Peace, concert, wind ensemble

Danielle M. Dahlke

Gunther Schuller, world-renowned conductor and composer, will end his time at Lawrence by conducting the Lawrence University Wind Ensemble and Appleton Boy Choir in the Alec Wilder&s Children&s Plea for Peace. (Professor Robert Levy)

As the term draws to a close, the Lawrence University Wind Ensemble will perform their final program of the year. The concert, taking place at the Memorial Chapel on Sunday, May 18, at 7:00 p.m., is the product of over a year and a half of planning by the ensemble’s conductor, Robert Levy.

Along with the traditional featuring of the winner of the Wind Ensemble Student Concerto Competition (the honor going this year to tuba player William Samson), a new addition has been made. This highlight will involve guest conductor Gunther Schuller, Mayor Timothy Hanna, and the Appleton Boy Choir.

The work, Children’s Plea for Peace, is by composer Alec Wilder, of whose music Levy has been “a staunch advocate.” Levy has “long felt this to be one of his most compelling works.” It will be narrated by Mayor Hanna, sung by the Appleton Boy Choir with the accompaniment of the wind ensemble, and conducted by Schuller.

Children’s Plea for Peace, done twice previously at Lawrence in the mid-1980s, has also featured President Richard Warch and a local news anchor to spotlight the rarely performed work. Although recorded in the early 1970s, it has been out of print for over 20 years, but as Levy states, “This work, in light of [current] events, is forever timely.”

Besides the inevitable connotations relating to recent conflict, the piece has uniqueness in and of itself in the fact that the text is written by young children. In the late 1960s, Wilder selected lines from essays on peace, written by schoolchildren from a small upstate New York town. The poignant yet straightforward text is meant to reach any audience, but is geared toward adults.

Lines range from “Stupid, stupid war,” and “If it don’t stop, nothing will be left,” to “My generation wants peace, and we’re going to get it,” and “The grownups have failed. All us children shall not.”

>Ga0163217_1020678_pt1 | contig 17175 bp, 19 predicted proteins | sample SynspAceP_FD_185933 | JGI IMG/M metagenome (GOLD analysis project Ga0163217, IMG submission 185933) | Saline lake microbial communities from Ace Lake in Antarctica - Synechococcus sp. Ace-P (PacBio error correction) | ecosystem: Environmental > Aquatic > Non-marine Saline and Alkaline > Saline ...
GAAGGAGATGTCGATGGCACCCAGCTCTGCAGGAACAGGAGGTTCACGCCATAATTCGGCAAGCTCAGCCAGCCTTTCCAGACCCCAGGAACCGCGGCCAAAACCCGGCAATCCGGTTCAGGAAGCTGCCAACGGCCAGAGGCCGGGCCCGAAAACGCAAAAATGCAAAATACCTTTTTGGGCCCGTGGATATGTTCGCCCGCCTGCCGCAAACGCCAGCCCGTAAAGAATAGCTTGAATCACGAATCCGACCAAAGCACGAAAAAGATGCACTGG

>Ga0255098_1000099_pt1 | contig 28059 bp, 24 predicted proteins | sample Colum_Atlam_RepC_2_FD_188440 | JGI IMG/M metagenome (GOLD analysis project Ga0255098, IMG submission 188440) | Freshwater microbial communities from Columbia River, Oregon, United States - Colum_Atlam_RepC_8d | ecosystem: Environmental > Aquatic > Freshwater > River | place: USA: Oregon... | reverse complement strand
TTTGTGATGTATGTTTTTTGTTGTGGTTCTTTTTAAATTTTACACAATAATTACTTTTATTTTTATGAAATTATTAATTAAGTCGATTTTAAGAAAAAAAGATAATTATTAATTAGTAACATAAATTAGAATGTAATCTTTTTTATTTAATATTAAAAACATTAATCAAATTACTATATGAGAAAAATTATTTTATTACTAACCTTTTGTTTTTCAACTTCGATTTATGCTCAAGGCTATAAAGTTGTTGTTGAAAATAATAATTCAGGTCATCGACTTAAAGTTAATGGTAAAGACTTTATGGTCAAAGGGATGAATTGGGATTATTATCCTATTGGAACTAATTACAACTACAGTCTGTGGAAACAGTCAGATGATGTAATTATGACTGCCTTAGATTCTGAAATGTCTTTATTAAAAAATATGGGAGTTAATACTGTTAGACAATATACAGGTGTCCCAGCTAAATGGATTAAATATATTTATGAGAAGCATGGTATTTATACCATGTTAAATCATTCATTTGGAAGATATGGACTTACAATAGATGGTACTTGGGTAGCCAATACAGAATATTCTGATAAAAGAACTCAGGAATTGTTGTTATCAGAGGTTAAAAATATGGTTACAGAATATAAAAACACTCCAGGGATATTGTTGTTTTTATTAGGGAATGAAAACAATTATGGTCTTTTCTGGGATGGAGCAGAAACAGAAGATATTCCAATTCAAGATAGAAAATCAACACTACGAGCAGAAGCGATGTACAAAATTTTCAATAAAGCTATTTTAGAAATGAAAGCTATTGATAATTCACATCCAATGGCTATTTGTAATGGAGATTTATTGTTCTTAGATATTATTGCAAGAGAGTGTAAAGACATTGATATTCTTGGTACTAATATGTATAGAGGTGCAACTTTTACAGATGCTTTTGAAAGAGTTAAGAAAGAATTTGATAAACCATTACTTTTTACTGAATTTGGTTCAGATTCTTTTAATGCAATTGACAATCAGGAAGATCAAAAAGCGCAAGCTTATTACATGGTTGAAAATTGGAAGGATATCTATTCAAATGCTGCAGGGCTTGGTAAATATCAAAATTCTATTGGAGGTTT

The statements, set to a narration written by Wilder, are what set off the innovative composition. “What I find amazing in this piece of music is the innocence that’s there,” commented Levy. “It’s totally unprecedented.”

Gunther Schuller, the guest conductor of this final number in Sunday’s program, is a longtime friend of Wilder. Schuller’s extensive and eclectic musical career includes mastery as a composer, conductor, writer, publisher, producer, performer, and more. He has held positions with the Metropolitan Opera Orchestra, taught at Yale University, and held presidency at the New England Conservatory of Music in Boston.

In 1994, he was the recipient of the Pulitzer Prize, and in 1998 was elected one of the original members of the American Classical Music Hall of Fame. His appearance at Lawrence is made possible by the efforts of the Appleton Boy Choir.

Following the concert, the legendary Schuller will conduct the Children’s Plea for Peace for a recording session. Narration will be the voice of Studs Terkle, previously recorded and dubbed in. The recording of the piece has been a major goal of Levy’s.

“It’s kind of a tragedy that the original recording is no longer available,” he said. “This recording could bring about a greater awareness of this music, which is timeless: young children singing about peace. If we weren’t an educational institution, I might perform this piece every year.”

Although this performance comes about at a time of conflict within our country, Levy assures, “The scheduling of this performance is not intended in any way to make a statement on behalf of any political view either by myself, the performing ensemble, the Appleton Boy choir, or Lawrence University.”